By Iola Goulton
Many bookshops have a section called ‘Sci-fi/Fantasy’ or similar, which annoys writers because they see the genres as being quite separate—and they are. What these novels do have in common is the requirement for world-building: the ability of the author to create a credible imaginary world in which the story takes place. This includes developing the physical characteristics of the world (e.g. geography and ecology) as well as the history, culture and religion of the different people groups in the story.
The world might be a long time ago on a faraway planet (Star Wars), it might be a futuristic version of Earth (Star Trek), it might be post-apocalyptic Earth (The Hunger Games) or it might be contemporary Earth but featuring a sub-culture hidden from the rest of us (Harry Potter or Twilight). Each of these require a different type and level of worldbuilding.
This genre isn’t heavily represented in Christian fiction, although publishers like Enclave Publishing and Splashdown Books specialise in what is generally referred to as speculative or visionary fiction. Mainstream publishers such as Thomas Nelson and Wombat Books are producing some titles in this area, suggesting it is a growing market.
There’s not a lot of Sci-fi the Christian market—Kathy Tyers is the only author I know who specialises in this genre, although Christian authors such as CS Lewis and Lynne Stringer write general market sci-fi from a Christian world view.
FantasyFantasy usually has an Earth-like setting. Where a science fiction novel depends on science and technology, a fantasy world often incorporates magical elements (e.g. Lord of the Rings), or mythical creatures (e.g. dwarves, elves and dragons). Technological advancement is often similar to medieval Europe. There are a lot of authors writing Christian fantasy, many of which feature an allegorical romance representing Christ’s love for the church.
ParanormalStories featuring vampires, werewolves and other shapeshifters, mermaids, zombies, witches, wizards, or humans with psychic abilities. Paranormal novels tend to be contemporary, and paranormal romance is especially popular. The author needs to define the ‘rules’ of their paranormal society and ensure that characters obey these rules (or face the consequences). There’s probably a little less world-building in a paranormal novel than other genres discussed here, because there are a number of long-standing genre conventions (Stephenie Meyer faced a lot of criticism for not abiding by those conventions with her sparkly vampires).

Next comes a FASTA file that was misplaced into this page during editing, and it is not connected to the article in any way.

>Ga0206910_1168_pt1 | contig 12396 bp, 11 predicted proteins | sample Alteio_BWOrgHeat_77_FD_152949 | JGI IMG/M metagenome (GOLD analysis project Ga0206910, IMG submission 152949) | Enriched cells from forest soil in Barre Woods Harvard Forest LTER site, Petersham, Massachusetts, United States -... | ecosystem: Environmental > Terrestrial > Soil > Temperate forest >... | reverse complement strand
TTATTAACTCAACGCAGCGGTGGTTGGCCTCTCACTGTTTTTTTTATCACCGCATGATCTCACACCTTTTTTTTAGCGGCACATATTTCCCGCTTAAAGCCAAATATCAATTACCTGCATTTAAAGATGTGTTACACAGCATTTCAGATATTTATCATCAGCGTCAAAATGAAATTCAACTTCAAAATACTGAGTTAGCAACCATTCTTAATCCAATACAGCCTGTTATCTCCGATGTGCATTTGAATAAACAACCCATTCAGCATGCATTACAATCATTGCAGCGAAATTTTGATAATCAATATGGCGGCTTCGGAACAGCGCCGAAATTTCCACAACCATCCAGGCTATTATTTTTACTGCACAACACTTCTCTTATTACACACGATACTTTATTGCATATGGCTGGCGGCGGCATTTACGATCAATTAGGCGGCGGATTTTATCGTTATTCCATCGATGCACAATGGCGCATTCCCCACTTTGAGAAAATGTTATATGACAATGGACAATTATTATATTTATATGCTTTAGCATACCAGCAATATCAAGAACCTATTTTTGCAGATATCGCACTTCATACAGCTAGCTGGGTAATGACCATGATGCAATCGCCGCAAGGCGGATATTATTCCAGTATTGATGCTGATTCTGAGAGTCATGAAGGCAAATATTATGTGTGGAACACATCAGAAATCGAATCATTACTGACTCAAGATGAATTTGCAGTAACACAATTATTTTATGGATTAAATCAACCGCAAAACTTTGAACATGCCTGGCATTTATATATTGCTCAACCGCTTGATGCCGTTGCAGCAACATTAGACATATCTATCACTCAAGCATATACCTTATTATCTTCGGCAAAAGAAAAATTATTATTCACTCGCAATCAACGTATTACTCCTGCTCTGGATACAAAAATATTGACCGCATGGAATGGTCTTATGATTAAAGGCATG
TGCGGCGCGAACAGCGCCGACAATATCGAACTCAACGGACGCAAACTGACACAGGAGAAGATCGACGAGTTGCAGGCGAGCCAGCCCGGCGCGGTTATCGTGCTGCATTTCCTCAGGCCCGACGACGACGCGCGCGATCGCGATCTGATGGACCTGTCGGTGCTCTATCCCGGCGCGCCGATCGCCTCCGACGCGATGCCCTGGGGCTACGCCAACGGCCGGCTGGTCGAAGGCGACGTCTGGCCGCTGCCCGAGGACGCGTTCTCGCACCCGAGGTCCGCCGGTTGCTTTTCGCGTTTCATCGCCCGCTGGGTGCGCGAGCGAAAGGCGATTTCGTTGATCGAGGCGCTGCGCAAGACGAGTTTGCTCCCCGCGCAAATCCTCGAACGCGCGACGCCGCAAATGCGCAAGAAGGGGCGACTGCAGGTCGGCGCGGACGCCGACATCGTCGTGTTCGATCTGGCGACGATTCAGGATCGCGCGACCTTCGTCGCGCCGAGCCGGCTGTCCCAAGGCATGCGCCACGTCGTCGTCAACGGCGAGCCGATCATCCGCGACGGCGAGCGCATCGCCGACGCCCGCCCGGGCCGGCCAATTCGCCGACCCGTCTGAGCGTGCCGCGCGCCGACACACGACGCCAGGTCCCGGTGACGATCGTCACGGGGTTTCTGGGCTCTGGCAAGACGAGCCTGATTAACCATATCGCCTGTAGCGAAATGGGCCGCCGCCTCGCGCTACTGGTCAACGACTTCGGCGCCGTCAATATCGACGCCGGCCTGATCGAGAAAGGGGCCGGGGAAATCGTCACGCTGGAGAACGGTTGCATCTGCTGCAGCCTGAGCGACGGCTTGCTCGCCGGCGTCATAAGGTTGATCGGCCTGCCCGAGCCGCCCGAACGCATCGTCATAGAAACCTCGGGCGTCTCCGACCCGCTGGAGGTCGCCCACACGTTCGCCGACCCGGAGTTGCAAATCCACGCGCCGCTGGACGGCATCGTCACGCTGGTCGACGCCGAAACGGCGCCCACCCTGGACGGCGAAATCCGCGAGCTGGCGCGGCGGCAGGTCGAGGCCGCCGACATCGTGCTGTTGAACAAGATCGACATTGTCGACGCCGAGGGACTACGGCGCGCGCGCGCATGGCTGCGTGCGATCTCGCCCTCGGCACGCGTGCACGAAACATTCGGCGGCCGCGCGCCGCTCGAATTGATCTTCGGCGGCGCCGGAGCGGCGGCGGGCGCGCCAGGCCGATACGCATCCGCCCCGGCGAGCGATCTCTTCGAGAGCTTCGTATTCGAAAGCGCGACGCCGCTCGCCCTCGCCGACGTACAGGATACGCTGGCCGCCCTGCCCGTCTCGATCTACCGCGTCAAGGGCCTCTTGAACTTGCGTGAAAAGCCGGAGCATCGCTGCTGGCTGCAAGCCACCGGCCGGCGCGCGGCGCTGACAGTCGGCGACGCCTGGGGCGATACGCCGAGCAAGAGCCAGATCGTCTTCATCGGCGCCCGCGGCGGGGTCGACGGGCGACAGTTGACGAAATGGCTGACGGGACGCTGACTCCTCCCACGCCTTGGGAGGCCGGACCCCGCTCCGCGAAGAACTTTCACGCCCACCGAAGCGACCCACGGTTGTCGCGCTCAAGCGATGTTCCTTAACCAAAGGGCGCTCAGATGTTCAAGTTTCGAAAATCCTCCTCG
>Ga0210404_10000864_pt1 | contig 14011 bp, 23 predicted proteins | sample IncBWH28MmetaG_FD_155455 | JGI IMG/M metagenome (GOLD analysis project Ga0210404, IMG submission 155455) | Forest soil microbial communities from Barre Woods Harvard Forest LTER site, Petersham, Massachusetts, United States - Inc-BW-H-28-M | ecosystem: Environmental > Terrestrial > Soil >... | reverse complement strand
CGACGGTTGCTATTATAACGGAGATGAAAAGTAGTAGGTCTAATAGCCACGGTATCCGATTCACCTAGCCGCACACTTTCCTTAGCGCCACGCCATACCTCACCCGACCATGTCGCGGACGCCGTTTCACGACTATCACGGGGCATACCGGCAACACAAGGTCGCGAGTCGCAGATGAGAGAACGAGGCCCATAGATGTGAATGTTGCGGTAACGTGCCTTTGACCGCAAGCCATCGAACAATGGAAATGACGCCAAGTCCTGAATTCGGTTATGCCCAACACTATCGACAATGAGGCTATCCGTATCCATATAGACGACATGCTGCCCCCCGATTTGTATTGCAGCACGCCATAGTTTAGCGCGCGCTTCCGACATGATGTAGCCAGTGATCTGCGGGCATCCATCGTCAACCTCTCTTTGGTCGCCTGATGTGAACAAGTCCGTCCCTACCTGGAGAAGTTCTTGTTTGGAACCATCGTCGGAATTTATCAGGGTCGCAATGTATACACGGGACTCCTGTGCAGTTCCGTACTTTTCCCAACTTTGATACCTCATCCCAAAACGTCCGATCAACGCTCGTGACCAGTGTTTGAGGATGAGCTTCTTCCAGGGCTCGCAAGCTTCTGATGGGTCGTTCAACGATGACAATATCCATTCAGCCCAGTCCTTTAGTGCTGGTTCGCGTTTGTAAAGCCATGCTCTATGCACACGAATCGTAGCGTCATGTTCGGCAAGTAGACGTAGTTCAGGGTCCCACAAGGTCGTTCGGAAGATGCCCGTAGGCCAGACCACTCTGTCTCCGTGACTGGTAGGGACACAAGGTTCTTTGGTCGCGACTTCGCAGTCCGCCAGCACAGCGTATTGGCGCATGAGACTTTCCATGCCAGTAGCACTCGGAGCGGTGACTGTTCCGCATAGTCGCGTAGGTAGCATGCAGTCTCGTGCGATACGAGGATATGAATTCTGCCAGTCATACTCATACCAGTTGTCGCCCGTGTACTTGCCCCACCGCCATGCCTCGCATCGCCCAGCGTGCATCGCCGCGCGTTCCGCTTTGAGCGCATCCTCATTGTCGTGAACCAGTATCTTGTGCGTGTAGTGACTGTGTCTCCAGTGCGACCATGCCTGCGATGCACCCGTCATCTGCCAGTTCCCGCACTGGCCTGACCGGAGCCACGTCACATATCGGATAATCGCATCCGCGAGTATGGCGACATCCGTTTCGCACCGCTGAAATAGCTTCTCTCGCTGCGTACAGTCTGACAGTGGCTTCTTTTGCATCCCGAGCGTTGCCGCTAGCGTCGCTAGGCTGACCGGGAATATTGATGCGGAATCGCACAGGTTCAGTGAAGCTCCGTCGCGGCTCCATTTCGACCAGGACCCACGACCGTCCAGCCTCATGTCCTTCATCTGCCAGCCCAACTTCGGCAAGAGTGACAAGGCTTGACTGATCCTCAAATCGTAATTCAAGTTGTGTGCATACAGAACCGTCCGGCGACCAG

Paranormal romance (PNR) has been rising in popularity in the general market over the last decade, but predominantly in the general market. It doesn’t usually fit with a Christian worldview. The only examples of PNR I’ve seen in the Christian market are novels like The Widow of Saunders Creek by Tracey Bateman (traditionally-published speculative fiction with a romantic element), Barbara Ellen Brink’s self-published Amish Vampire series (which I haven’t read, so can’t really comment on their Christian element) and the new Amish Vampires in Space from Marcher Lord Press (I admit. I'm tempted to buy this to see how it works).
DystopianStories set on some alternate version of a future Earth. Classic examples include The War of the Worlds, The Day of the Triffids, the Tripods trilogy by John Christopher, and The Running Man by Richard Bachmann (better known as Stephen King). They tend to have an adventure plot, often centred on a chase or survival, and are particularly popular in Young Adult fiction (e.g. The Hunger Games trilogy by Suzanne Collins). Christian authors writing for this market include Jerel Law (Son of Angels) and Krista McGee (Anomaly).
Time TravelFeatures the hero, heroine or both travelling back or forward in time, having to adjust to a new way of living. Time travel romance was popularised in the general market by novels such as Diana Gabaldon’s Outlander series, and Christian authors to have used this plot device include Tamara Leigh and Meredith Resce.
Do you write fiction that requires some level of worldbuilding? How do you describe what you write? What do you feel are the essential ingredients in a novel of this type?
I am a freelance editor specialising in Christian fiction, and you can find out more about my services at my website, or follow me on Facebook, Twitter or Pinterest. I love reading, and read and review around 150 Christian books each year on my blog.